It sounds like the challenges are becoming more device/technically oriented. Does this mean the classical designer needs to become more technical, or do front-end devs need to pick up the design slack?

I think both need to happen. Designers need to get acquainted with many of the new possibilities on the web, thinking beyond just static mockups and into the realm of a dynamic environment. Developers need to work closely with designers to help them see the new potential avenues for creativity. Responsive design, flexbox, and grid layout present a lot of new possibilities.

For a long time, designers kept asking for designs that weren’t possible in CSS, and developers had to keep reining them back. Now, the opposite is beginning to happen: the web is able to do things that simply aren’t possible in print or other traditional media.

What are some common pitfalls you regularly see?

One pitfall I see a lot is when developers set a height on an element. As soon as you do that, you will start running into all sorts of problems with overflow and alignment. An HTML page is intended to work with a constrained width and an unconstrained height, so containers can grow taller to accommodate their contents. Exact reasons developers set a height can vary, but there is almost always a better way to get at the effect you are going for.

Another thing I see is applying positioning all over the place, especially “relative” positioning. Positioning is a powerful tool, but it can have unexpected side effects on the page. You should only use it when you have a specific reason for it.

The last big problem I see is CSS with no thought given to the overall organization of the stylesheet. Developers throw styles and class names at the page without much rhyme or reason. This leads to buggy, hard to understand code. There are some great techniques for organizing your CSS, but you won’t typically stumble into them unintentionally. Unfortunately, sometimes you just have to see the struggle with the “wrong way” for a while before you can fully appreciate the value of the “right way”. I spend two full chapters ( 9 and 10) diving into this in the book.

Could you give an example of a better way to deal with height than manually defining it?

There are many reasons people want to set a height on an element, but two jump out to me as the most common. The first is to help with vertical centering of its contents. This has been a notorious problem in CSS, but today, it is a piece of cake with flexbox and `align-items: center`.

The second reason is to make an element fill a large portion of the page, perhaps to show a “hero” image. Instead of setting a height, consider setting a large top and/or bottom padding on the element, which will add height above and below its contents. Or set a `min-height` rather than a height. This will ensure the element is at least a certain height, but will still allow it to grow if necessary to contain its content.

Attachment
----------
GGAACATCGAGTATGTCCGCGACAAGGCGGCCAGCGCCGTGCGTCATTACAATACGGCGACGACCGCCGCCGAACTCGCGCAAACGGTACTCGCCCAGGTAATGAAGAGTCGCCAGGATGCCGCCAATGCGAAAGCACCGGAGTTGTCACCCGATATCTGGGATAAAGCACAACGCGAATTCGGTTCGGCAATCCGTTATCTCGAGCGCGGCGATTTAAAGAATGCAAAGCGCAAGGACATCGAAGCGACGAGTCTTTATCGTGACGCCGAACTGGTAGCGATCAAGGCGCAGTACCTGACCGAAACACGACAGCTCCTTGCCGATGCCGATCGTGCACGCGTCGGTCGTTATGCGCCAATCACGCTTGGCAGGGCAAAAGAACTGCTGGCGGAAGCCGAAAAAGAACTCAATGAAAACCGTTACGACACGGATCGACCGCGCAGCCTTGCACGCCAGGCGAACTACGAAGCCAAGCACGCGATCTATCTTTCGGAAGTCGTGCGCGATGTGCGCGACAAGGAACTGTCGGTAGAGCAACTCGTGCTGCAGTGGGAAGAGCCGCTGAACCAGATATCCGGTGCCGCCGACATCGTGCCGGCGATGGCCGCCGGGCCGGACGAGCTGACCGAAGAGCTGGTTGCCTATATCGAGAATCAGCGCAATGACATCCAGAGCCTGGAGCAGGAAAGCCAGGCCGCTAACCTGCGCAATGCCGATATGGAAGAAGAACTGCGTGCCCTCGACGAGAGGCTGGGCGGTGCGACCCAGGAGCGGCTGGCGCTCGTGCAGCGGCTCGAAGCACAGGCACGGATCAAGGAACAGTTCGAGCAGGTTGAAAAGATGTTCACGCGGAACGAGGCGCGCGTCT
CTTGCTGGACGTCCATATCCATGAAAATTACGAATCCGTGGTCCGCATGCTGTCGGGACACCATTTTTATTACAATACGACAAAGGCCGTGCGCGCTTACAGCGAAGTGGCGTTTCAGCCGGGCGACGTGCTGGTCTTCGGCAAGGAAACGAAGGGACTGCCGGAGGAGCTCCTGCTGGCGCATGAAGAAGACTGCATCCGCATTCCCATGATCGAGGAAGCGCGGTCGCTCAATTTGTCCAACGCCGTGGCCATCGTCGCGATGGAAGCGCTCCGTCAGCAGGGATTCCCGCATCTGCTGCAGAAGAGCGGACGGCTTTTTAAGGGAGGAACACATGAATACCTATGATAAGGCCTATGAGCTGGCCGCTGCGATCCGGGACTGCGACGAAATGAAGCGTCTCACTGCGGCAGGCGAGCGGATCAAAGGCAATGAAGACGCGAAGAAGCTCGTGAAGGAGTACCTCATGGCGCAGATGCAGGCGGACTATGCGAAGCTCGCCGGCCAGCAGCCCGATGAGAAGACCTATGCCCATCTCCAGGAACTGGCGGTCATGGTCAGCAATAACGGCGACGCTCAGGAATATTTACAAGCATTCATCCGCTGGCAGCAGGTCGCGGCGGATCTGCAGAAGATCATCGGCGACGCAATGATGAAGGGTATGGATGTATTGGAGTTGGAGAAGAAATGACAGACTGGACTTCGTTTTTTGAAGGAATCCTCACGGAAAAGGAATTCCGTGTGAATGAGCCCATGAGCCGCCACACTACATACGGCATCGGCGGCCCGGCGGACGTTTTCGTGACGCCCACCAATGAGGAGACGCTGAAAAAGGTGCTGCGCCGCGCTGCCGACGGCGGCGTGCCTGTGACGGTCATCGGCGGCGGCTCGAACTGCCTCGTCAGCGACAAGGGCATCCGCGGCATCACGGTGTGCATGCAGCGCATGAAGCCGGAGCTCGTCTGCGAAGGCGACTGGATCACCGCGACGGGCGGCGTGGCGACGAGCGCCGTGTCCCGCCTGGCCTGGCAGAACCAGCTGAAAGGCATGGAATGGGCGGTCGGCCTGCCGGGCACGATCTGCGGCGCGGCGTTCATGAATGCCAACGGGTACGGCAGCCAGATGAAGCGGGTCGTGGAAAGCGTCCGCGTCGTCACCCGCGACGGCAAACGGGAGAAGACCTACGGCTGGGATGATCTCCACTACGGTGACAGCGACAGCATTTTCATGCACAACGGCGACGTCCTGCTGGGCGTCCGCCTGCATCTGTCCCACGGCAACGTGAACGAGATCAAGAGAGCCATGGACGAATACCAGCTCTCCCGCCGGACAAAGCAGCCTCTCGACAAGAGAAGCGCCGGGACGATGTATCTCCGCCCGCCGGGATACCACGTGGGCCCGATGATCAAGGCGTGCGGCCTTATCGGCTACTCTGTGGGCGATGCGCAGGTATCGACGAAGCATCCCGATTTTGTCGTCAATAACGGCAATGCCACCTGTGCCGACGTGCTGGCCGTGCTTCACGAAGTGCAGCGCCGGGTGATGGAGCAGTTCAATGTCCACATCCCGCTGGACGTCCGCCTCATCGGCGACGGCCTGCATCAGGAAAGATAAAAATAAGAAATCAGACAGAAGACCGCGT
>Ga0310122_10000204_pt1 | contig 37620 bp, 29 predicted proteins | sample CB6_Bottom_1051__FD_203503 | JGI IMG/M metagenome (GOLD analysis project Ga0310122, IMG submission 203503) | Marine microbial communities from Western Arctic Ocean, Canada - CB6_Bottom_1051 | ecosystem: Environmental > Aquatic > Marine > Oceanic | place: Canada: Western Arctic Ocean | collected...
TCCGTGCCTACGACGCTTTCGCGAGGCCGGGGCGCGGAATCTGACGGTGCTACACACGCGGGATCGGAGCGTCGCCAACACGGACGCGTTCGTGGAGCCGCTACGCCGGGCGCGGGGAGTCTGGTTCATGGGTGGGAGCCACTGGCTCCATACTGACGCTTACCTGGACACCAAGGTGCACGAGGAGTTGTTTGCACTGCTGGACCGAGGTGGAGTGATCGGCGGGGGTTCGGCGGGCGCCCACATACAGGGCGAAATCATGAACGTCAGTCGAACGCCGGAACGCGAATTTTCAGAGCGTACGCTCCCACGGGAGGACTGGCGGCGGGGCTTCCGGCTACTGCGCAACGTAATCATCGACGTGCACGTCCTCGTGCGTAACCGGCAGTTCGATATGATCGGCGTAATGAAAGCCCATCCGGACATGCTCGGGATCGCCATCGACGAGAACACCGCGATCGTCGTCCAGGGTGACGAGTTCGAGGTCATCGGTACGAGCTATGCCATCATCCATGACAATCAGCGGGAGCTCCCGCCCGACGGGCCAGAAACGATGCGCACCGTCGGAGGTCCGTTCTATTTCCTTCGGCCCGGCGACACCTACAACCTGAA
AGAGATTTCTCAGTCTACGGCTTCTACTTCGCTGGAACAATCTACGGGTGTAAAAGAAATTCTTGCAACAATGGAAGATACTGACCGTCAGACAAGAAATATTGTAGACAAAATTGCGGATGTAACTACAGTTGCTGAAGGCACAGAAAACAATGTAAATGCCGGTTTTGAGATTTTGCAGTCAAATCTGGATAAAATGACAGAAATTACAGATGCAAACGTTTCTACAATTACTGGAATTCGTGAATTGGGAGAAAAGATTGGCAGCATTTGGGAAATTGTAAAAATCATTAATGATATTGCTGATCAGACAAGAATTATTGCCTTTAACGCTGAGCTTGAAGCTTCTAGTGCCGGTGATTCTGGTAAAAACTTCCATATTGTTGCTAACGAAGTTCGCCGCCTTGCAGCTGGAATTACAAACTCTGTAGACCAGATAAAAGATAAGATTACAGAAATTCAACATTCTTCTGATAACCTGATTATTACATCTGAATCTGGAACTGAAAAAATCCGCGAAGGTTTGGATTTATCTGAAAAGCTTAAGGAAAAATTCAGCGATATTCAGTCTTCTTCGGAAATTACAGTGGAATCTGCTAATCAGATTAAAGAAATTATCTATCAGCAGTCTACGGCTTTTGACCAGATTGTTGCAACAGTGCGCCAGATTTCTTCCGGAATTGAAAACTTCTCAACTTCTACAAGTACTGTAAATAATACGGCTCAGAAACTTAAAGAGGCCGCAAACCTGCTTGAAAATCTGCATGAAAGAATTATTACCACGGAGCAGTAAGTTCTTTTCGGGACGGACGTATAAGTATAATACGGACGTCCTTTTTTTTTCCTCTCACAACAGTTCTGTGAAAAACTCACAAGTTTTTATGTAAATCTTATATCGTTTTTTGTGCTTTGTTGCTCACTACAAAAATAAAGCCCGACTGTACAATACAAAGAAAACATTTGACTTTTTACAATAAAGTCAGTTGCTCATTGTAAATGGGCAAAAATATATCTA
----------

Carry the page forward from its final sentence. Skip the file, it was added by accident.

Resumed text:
Why do you think so many struggle with CSS, and why do you think it’s worthwhile to take the time to really get to know it well?

I think there are two main reasons CSS is difficult. First, it has a very low barrier of entry. You can “learn” CSS in a weekend. Unfortunately, this is misleading. It’s all too easy to miss the fact that there is a lot more to it than this surface level. This ties into to the second reason CSS is hard: you often don’t know what you don’t know. Mastering CSS requires an understanding of so many disparate topics. Some are small and simple; others are deep and complex. But there is no obvious roadmap to learning them all.

We web developers know that JavaScript is complex, and it has a complex ecosystem of frameworks and libraries. So we devote a lot of time and effort to learning it. But CSS doesn’t tend to get this attention. We *think* we’ve learned it, because we’ve been lulled by the straightforward syntax. But it is a cornerstone technology of the web, and it deserves our study so that when people hire a web development company, they know that they will be working with a company that has put time and dedication into learning their craft, and will put their full confidence in us. Popular web frameworks come and go, but the fundamentals of HTML, CSS, and JavaScript are always there. If we truly understand those, we’ll be able to use things like WordPress to create websites rather simply (although, you can click here if you need some help). But, more importantly, we can adapt to any changes in the latest web development trends.